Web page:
Difference between revisions of "Steve Beshear"

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* [[Daniel Mongiardo|Lieutenant Governor Daniel Mondiardo]]
* [[Daniel Mongiardo|Lieutenant Governor Daniel Mondiardo]]
* [[Kentucky Casino Initiative (2008)]]
* [[Kentucky Casino Initiative (2008)]]
==External links==
*[http://governor.ky.gov/ Kentucky Governor Steve Beshear] Official site
*[http://www.stevebeshear.com/ Beshear 2007 Campaign site]
*[http://www.vote-smart.org/bio.php?can_id=272 Project Vote Smart - Steven L. Beshear]
*[http://www.courier-journal.com/apps/pbcs.dll/article?AID=/20070523/NEWS0106/70523008 Louisville Courier-Journal article on May 2007 primary victory]
{{Current governors}}
{{Current governors}}

Revision as of 15:56, 22 February 2011

Steve Beshear
September 21, 1944
Governor of Kentucky
Assumed office
December 11, 2007
Preceded byErnie Fletcher
Political partyDemocratic
WebsiteGovernor Steve Beshear Official site
Steven Lynn "Steve" Beshear (b. September 21, 1944) is a member of the Democratic Party, and the 61st and current governor of the Commonwealth of Kentucky.

Beshear had previously served in the Kentucky House of Representatives as well as the state's Attorney General from 1980 to 1984 and Lieutenant Governor from 1984 to 1988.

Education and early career

Beshear attended the University of Kentucky, where he received a bachelor's degree and a law degree. He was a member of the Delta Tau Delta fraternity and served in the United States Army Reserve (1969-1975).

In 1974, Beshear was elected to the Kentucky House of Representatives. He represented the 76th District and served in the House from 1974 to 1979. He was elected Attorney General of Kentucky in 1979, defeating Republican nominee Ron Snyder with 471,177 votes to Snyder's 302,951, and served as Attorney General from 1980 to 1984.

In 1983, Beshear was elected Lieutenant Governor of Kentucky on a Democratic ticket headed by Martha Layne Collins. Beshear defeated Eugene P. Stuart, the running mate of Jim Bunning, 568,869 votes to 321,352.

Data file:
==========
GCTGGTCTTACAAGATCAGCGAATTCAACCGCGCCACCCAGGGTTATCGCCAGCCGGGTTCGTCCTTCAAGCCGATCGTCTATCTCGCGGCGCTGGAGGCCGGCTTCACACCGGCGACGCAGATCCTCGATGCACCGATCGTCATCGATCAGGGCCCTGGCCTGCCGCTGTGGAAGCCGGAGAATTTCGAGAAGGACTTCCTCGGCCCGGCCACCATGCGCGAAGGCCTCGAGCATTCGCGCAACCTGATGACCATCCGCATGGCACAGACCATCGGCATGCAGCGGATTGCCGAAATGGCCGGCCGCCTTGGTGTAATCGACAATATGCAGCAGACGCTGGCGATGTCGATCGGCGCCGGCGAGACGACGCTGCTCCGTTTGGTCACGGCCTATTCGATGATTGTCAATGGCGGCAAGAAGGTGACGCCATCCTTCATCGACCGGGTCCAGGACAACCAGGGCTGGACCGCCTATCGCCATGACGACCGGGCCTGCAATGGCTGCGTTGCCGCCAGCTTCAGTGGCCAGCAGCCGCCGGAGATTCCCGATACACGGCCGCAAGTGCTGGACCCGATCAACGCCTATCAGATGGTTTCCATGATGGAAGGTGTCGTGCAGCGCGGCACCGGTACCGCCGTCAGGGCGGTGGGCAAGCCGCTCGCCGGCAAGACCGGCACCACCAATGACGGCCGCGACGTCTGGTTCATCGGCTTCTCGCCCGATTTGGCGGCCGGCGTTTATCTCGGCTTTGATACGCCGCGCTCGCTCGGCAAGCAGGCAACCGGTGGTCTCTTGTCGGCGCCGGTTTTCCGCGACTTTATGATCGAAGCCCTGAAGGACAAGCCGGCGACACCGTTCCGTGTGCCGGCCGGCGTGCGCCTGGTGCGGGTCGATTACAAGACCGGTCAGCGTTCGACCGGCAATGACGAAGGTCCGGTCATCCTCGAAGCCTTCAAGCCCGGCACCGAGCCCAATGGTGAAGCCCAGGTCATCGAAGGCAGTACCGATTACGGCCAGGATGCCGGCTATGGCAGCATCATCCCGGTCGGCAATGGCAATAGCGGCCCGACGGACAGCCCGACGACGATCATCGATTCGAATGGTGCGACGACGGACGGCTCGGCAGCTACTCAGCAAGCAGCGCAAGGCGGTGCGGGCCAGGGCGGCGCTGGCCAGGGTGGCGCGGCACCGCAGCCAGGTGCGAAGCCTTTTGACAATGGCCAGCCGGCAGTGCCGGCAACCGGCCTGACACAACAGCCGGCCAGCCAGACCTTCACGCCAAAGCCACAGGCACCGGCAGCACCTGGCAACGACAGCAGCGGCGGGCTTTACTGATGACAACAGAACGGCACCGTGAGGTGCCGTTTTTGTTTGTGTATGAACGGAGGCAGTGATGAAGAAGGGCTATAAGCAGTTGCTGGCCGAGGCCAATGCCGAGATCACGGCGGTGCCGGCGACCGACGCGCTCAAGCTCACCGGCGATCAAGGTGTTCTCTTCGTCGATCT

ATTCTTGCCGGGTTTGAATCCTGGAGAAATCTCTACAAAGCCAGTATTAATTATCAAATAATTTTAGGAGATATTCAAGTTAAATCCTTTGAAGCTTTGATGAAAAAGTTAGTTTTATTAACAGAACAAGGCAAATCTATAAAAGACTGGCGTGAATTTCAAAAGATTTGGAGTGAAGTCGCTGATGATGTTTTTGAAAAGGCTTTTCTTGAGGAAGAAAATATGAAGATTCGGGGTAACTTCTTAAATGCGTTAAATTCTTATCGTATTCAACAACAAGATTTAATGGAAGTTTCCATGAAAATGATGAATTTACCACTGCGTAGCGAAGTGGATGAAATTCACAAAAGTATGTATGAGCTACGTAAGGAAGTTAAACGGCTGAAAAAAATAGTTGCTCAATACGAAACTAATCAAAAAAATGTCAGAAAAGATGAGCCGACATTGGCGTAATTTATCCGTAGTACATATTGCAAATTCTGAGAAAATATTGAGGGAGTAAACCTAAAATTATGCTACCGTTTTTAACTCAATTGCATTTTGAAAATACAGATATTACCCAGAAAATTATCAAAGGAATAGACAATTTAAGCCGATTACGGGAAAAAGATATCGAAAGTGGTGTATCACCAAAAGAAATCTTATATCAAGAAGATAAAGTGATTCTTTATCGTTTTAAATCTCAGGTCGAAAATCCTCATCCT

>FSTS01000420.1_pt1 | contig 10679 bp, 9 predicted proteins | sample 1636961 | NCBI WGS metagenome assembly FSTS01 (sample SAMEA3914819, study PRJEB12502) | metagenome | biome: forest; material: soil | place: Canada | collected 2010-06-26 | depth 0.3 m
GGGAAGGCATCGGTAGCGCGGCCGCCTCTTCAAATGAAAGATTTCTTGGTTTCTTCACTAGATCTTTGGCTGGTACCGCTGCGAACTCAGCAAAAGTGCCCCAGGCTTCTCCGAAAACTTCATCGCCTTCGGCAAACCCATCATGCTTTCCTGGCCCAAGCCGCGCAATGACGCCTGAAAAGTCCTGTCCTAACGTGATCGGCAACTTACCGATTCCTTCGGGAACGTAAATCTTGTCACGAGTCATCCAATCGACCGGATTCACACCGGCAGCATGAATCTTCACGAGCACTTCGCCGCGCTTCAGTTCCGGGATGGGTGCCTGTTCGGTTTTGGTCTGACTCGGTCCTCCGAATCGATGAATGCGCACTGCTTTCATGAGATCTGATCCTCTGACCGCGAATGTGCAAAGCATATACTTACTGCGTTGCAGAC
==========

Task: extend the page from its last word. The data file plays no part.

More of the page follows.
In 1987, he ran for Governor of Kentucky and lost in a packed Democratic primary field. Beshear won 114,439 votes in the primary, good for a third place finish behind former governor John Y. Brown, Jr.'s 163,204 votes and 221,138 votes garnered by Wallace G. Wilkinson, who went on to win the general election that fall. Beshear placed ahead of former governor Julian Carroll's 42,137 votes and also defeated Grady Stumbo, who won 84,613 votes. Three other candidates combined for an additional 8,187 votes in that primary.

After his defeat in the 1987 election, Beshear practiced law in Lexington, Kentucky. He was the Democratic nominee for the United States Senate in 1996, losing to incumbent Mitch McConnell.

2007 election

On December 18, 2006, Beshear formally announced his candidacy for governor of Kentucky in the 2007 election with State Senator Daniel Mongiardo as his lieutenant governor. With 99% of precincts reporting as of May 23, 2007, Beshear won the primary; each of his opponents conceded the race to him. Because he exceeded 40 percent of the vote, he avoided a runoff.[1] In the general election, Beshear opposed incumbent Governor Ernie Fletcher . Beshear's platform included expanded gambling, which Fletcher opposed due to the social ills he said come with casinos. On November 6, 2007, Beshear defeated Fletcher by a 59% to 41% margin.[2]


On December 11, 2007, Beshear was sworn in as Kentucky's 61st governor by Kentucky Supreme Court Associate Justice Bill Cunningham in a private ceremony in the Governor's Mansion in Frankfort. Beshear received the oath of office again during a public ceremony on the steps of the Kentucky State Capitol later that afternoon. The oath of office was administered during the public ceremony by Associate Justice Mary C. Noble.

When Beshear took office, he inherited a budget crisis from the previous administration. This crisis has since led to the decision to cut funding in post-secondary education by nearly 15% until the state can increase its revenue stream. As legislators coped with the budget shortfalls, Beshear announced plans on February 15 2008 for his casino gambling bill, which he claimed would generate "several hundred millions of dollars" in tax revenue for the state.[3] The proposal calls for up to 12 casinos (some of which would be at existing horseracing facilities like Churchill Downs) which would generate up to $600 million. To get the casino proposal on the ballot in November 2008, the plan would need 3/5 support in both the state house and senate, which Senate President David Williams gave no chance of happening.[4]

From Wikipedia, the free encyclopedia.

See also

External links


  1. Fletcher, Beshear to Face off in Nov. LEX18, May 27, 2006
  2. Beshear beats Fletcher to win race for Kentucky governor The Courier-Journal, Nov. 06, 2007
  3. Beshear to unveil casino bill next week by Tom Loftus, The Courier-Journal, Feb. 08, 2008
  4. Kentucky may get up to 12 casinos by Gregory A. Hall, The Courier-Journal, Feb. 15, 2008